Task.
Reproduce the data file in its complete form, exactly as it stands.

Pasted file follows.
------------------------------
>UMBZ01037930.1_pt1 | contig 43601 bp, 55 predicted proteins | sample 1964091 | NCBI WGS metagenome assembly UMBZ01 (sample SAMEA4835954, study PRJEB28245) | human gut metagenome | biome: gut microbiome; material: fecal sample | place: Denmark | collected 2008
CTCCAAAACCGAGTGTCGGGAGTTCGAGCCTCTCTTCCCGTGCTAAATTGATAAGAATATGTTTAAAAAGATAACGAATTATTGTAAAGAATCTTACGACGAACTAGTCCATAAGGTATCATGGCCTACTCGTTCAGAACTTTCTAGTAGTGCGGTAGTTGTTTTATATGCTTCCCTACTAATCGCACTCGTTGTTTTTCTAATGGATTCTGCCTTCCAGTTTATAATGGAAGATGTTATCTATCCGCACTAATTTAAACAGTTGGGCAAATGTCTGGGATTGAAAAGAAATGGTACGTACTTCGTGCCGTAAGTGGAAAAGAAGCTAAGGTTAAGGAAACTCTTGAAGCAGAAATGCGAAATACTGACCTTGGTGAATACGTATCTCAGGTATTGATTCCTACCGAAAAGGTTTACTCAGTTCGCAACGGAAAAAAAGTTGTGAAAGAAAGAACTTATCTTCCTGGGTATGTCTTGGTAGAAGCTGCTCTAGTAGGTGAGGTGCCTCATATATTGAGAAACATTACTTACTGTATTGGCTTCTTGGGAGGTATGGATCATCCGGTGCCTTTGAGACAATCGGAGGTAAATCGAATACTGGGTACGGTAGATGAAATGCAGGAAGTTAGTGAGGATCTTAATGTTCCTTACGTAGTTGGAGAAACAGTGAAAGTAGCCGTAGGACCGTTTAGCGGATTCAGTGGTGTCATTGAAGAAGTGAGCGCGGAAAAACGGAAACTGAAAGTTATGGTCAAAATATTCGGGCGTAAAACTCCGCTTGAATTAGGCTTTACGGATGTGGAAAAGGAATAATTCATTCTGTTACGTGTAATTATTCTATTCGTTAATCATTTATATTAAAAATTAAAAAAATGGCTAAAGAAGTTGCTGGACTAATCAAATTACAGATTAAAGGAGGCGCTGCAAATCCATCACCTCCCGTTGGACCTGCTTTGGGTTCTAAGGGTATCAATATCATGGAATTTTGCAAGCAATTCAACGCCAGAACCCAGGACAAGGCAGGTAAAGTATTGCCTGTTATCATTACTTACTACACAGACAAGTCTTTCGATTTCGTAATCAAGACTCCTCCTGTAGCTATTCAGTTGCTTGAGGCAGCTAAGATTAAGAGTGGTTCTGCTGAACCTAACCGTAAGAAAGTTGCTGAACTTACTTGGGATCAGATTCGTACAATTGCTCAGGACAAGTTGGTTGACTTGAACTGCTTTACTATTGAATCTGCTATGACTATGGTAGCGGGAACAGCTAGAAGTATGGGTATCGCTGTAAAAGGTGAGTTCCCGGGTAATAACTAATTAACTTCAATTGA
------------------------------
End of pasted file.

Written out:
>UMBZ01037930.1_pt1 | contig 43601 bp, 55 predicted proteins | sample 1964091 | NCBI WGS metagenome assembly UMBZ01 (sample SAMEA4835954, study PRJEB28245) | human gut metagenome | biome: gut microbiome; material: fecal sample | place: Denmark | collected 2008
CTCCAAAACCGAGTGTCGGGAGTTCGAGCCTCTCTTCCCGTGCTAAATTGATAAGAATATGTTTAAAAAGATAACGAATTATTGTAAAGAATCTTACGACGAACTAGTCCATAAGGTATCATGGCCTACTCGTTCAGAACTTTCTAGTAGTGCGGTAGTTGTTTTATATGCTTCCCTACTAATCGCACTCGTTGTTTTTCTAATGGATTCTGCCTTCCAGTTTATAATGGAAGATGTTATCTATCCGCACTAATTTAAACAGTTGGGCAAATGTCTGGGATTGAAAAGAAATGGTACGTACTTCGTGCCGTAAGTGGAAAAGAAGCTAAGGTTAAGGAAACTCTTGAAGCAGAAATGCGAAATACTGACCTTGGTGAATACGTATCTCAGGTATTGATTCCTACCGAAAAGGTTTACTCAGTTCGCAACGGAAAAAAAGTTGTGAAAGAAAGAACTTATCTTCCTGGGTATGTCTTGGTAGAAGCTGCTCTAGTAGGTGAGGTGCCTCATATATTGAGAAACATTACTTACTGTATTGGCTTCTTGGGAGGTATGGATCATCCGGTGCCTTTGAGACAATCGGAGGTAAATCGAATACTGGGTACGGTAGATGAAATGCAGGAAGTTAGTGAGGATCTTAATGTTCCTTACGTAGTTGGAGAAACAGTGAAAGTAGCCGTAGGACCGTTTAGCGGATTCAGTGGTGTCATTGAAGAAGTGAGCGCGGAAAAACGGAAACTGAAAGTTATGGTCAAAATATTCGGGCGTAAAACTCCGCTTGAATTAGGCTTTACGGATGTGGAAAAGGAATAATTCATTCTGTTACGTGTAATTATTCTATTCGTTAATCATTTATATTAAAAATTAAAAAAATGGCTAAAGAAGTTGCTGGACTAATCAAATTACAGATTAAAGGAGGCGCTGCAAATCCATCACCTCCCGTTGGACCTGCTTTGGGTTCTAAGGGTATCAATATCATGGAATTTTGCAAGCAATTCAACGCCAGAACCCAGGACAAGGCAGGTAAAGTATTGCCTGTTATCATTACTTACTACACAGACAAGTCTTTCGATTTCGTAATCAAGACTCCTCCTGTAGCTATTCAGTTGCTTGAGGCAGCTAAGATTAAGAGTGGTTCTGCTGAACCTAACCGTAAGAAAGTTGCTGAACTTACTTGGGATCAGATTCGTACAATTGCTCAGGACAAGTTGGTTGACTTGAACTGCTTTACTATTGAATCTGCTATGACTATGGTAGCGGGAACAGCTAGAAGTATGGGTATCGCTGTAAAAGGTGAGTTCCCGGGTAATAACTAATTAACTTCAATTGA